Patristic Quote of the Day

Confession takes two forms. According to the one, we give thanks for blessings received; according to the other, we bring to light and examine what we have done wrong. We use the term confession both for the grateful appreciation of the blessings we have received through divine favor, and for the admission of the evil actions of which we are guilty. Both forms produce humility. For he who thanks God for his blessings and he who examines himself for his offences are both humbled. The first judges himself unworthy of what he has been given; the second implores forgiveness for his sins. - St. Maximos the Confessor *Third Century of Various Texts* par. 63 Philokalia II:226

09 March 2007

Just to show...

...that he is not ALWAYS a dufficity....

Here is David's first commercial artwork venture. He notes that while he designed the sign, he does not think the size they ended up employing matches the building - it should be larger.

Old Lutheran Quote of the Day

Pride is a scorching wind drying up the fountains of divine grace in the heart; beware then of lifting thyself up with pride, lest thou deprive thyself of the influences of God's grace. O blessed Christ, do Thou graciously heal the swelling pride of our hearts. May we rest our hopes of eternal life on the merit of Thy holy humility! May that humility be the pattern of our lives! May our faith more firmly lay hold of Thy humility, and our lives be ever fashioned after Thy lowly life! - Johann Gerhard, *Sacred Meditations* XXXIV

Patristic Quote of the Day

When wrath takes the form of God allowing the demons to attack an arrogant intellect through the passions, it is a means of deliverance. For through suffering these shameful attacks the person that boasts of his virtues is enabled to learn who is the giver of these virtues. Otherwise he will be stripped of those things that are not in fact his, though he regarded them as such, forgetting that he had received them as a gift. - St. Maximos the Confessor, *Third Century of Various Texts* Philokalia II:215

08 March 2007

Eating the Crumbs Ain't All They're Up To...

About an hour and a half before dinner, his mother asked: "David, did you remember to take out the dog?"

Answer: "No."

Then we sit down for dinner. We say grace. I take a bite, swallow, and then proceed to read the Walther devotion for the day to the family - an outstanding devotion, I must say.

But as I had read about two paragraphs, I become aware that David has suddenly tensed up. I figure whatever it is can wait. But Cindi stops me: "I think we need to stop for a minute."

The look on David's face is priceless. It's as though Lucy knew that HE were the one who was supposed to take her out. So she peed. All over his foot. And it wasn't just a little bit either.

He is indignant and we are all dying laughing. "I asked you if you took her out," Cindi said. David, with that utterly hoplessly lost little boy look on his face said: "But I didn't know you were TELLING me to take her out." Right. Mom just wanted information for her own health, eh?

Anyway, David cleaned up her "gift", took Lucy out, and we finished the Walther - except I kept cracking up as I thought about it all. Mea culpa.

Some Thoughts on Synodical Politics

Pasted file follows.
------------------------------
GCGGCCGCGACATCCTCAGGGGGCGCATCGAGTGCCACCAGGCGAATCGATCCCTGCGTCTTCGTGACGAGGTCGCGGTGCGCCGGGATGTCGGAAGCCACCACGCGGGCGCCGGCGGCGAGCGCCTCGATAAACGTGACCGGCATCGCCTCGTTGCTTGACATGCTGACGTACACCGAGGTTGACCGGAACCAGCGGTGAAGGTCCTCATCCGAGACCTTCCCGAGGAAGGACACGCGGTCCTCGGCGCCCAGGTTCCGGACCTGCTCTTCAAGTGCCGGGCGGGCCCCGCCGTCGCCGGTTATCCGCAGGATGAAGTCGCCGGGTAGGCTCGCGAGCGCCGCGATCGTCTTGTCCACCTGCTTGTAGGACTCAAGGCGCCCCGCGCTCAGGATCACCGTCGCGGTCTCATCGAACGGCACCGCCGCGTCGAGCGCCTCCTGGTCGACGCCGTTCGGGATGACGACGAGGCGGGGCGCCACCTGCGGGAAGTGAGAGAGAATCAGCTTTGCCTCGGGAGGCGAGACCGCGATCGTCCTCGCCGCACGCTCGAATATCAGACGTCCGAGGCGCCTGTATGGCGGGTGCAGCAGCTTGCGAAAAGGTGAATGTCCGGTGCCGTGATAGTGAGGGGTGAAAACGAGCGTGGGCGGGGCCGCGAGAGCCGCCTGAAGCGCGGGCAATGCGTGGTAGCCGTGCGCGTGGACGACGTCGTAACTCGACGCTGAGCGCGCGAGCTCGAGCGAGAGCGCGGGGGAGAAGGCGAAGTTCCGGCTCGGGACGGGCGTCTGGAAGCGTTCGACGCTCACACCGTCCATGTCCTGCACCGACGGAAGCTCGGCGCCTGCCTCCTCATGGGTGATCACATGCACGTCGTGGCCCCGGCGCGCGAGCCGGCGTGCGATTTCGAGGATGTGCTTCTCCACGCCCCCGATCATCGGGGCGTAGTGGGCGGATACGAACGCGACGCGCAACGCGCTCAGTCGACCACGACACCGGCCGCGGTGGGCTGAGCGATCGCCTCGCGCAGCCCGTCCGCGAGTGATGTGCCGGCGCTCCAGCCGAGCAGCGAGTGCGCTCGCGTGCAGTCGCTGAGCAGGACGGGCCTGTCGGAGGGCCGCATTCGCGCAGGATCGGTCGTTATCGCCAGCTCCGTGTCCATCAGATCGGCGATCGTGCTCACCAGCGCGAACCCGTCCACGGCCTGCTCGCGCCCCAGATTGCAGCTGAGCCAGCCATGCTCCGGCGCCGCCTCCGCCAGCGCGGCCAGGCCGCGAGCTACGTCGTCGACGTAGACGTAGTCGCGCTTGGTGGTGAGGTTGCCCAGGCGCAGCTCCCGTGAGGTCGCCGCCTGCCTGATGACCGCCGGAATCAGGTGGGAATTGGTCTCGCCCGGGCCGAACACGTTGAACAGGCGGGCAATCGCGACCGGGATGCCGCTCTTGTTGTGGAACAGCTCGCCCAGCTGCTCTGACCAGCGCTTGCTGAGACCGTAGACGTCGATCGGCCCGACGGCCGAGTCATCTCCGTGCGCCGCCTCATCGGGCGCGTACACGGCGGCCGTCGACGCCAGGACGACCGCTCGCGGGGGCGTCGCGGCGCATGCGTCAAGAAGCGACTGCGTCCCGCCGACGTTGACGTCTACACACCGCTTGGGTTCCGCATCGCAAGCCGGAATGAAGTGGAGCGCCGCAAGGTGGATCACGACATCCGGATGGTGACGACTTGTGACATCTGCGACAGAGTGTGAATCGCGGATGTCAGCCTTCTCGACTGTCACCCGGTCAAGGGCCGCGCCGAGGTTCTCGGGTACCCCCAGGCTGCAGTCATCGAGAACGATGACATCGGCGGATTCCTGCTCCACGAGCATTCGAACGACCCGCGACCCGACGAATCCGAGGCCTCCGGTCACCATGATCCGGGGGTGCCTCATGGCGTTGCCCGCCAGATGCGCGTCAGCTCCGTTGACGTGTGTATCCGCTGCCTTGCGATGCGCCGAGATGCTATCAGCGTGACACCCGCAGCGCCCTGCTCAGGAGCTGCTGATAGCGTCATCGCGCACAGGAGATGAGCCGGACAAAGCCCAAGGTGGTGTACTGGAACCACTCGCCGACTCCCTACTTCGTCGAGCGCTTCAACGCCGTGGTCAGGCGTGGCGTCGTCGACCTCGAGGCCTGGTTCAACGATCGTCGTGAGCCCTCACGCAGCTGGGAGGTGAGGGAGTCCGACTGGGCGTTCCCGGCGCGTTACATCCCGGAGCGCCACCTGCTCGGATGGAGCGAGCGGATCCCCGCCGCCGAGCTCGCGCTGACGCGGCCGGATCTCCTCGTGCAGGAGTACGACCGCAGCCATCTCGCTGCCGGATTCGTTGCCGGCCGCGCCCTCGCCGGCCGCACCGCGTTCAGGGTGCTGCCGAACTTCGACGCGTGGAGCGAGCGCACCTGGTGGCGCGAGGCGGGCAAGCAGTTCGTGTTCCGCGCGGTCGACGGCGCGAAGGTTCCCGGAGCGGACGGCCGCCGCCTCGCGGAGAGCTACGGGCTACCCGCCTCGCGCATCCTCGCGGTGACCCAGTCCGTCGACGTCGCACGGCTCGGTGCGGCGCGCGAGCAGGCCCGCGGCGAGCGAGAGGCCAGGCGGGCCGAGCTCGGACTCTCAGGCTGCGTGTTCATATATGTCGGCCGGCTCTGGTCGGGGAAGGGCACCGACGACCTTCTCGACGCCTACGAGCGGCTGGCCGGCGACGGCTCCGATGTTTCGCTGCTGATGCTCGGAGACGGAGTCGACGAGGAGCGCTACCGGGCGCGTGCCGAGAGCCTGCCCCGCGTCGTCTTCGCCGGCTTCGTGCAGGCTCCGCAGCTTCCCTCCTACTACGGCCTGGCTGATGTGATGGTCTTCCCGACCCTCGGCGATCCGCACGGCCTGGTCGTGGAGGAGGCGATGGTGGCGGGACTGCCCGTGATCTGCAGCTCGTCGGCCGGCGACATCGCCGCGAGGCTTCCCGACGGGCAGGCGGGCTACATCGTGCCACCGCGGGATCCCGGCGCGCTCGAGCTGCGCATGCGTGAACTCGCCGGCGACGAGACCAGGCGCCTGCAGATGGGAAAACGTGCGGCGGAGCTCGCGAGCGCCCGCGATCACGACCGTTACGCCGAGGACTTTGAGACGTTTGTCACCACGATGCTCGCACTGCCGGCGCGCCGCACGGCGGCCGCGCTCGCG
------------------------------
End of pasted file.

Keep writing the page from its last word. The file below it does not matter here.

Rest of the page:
A very wise and holy man once observed:

"If truth be told, my attitude towards all gatherings of bishops is to avoid them. I have never seen a good outcome to any synod, or a synod which produced deliverance from evils rather than the addition to them... Rivalries and maneouvres always prevail over reason.”

Anyone who has hung about Mother Mo for any length of time can completely sympathize with St. Gregory of Nazianzus' sentiment.

With a Synodical convention looming again this coming summer, the question arises what should we DO about the Synod and the current state of affairs?

Here's my suggested action-plan.

1. Trust not in princes, they are but mortal. And I don't care WHO your prince happens to be. The solution to what ails us is not politics, but repentance. And repentance happens via the preaching of the crushing law and the absolving Gospel, not the election of "the right" person.

2. Pray. Pray for your pastor, your parish, your circuit counselor, your district president, and your synodical president and other church leaders. Pray for them EVERY DAY. Pray for them to be faithful in proclaiming the Good News and in holding fast the apostolic doctrine; pray for them to be protected from the temptations of the enemy.

3. Humility. If there's one thing that reeks to high heaven in the whole mess, it is the pride with which "we" view "them." As though, "they're" just stupid, or unfaithful, or dishonest, or whatever. May the Lord forgive us all! Let's lose the pride that damns others - because that pride REALLY ends up damning us. Let us remember that our battle is never against "flesh and blood" but against "the principalities and powers."

4. Hope. The temptation to cynicism is great: Satan would really sell us on our situation being hopeless. And, of course, if it depended simply on us, it WOULD be. But the truth is that it doesn't. Our hope is the Word of God and the power of that Word to bring us to repentance, to keep us in repentance, and to lead us to ever greater faithfulness. To give up is to say: "The Word cannot effect a change here."

5. Show the Possibilities. Tired of hearing about how liturgical-minded folk don't care about mission? Me too. So let's show that not only do we care, but that we understand what the Church's mission is (rescuing idolators from false worship and bringing them into the worship of the Blessed Trinity, which alone IS life) and demonstrate a zeal in using the tools God has provided (the Gospel!) to reach out and liberate. Let's become not just people who subscribe to the Augsburg Confession; to borrow Schroeder's phrase: let's become Augsburg Confessors!

There's my five point plan. Anyone ready to join me?

Old Lutheran Quote of the Day

Faith alone unites us to our Savior, so that we derive our spiritual life, our justification, and our salvation, from Him, as the branches draw all their sustenance from the vine. - Johann Gerhard, *Spiritual Meditations* XII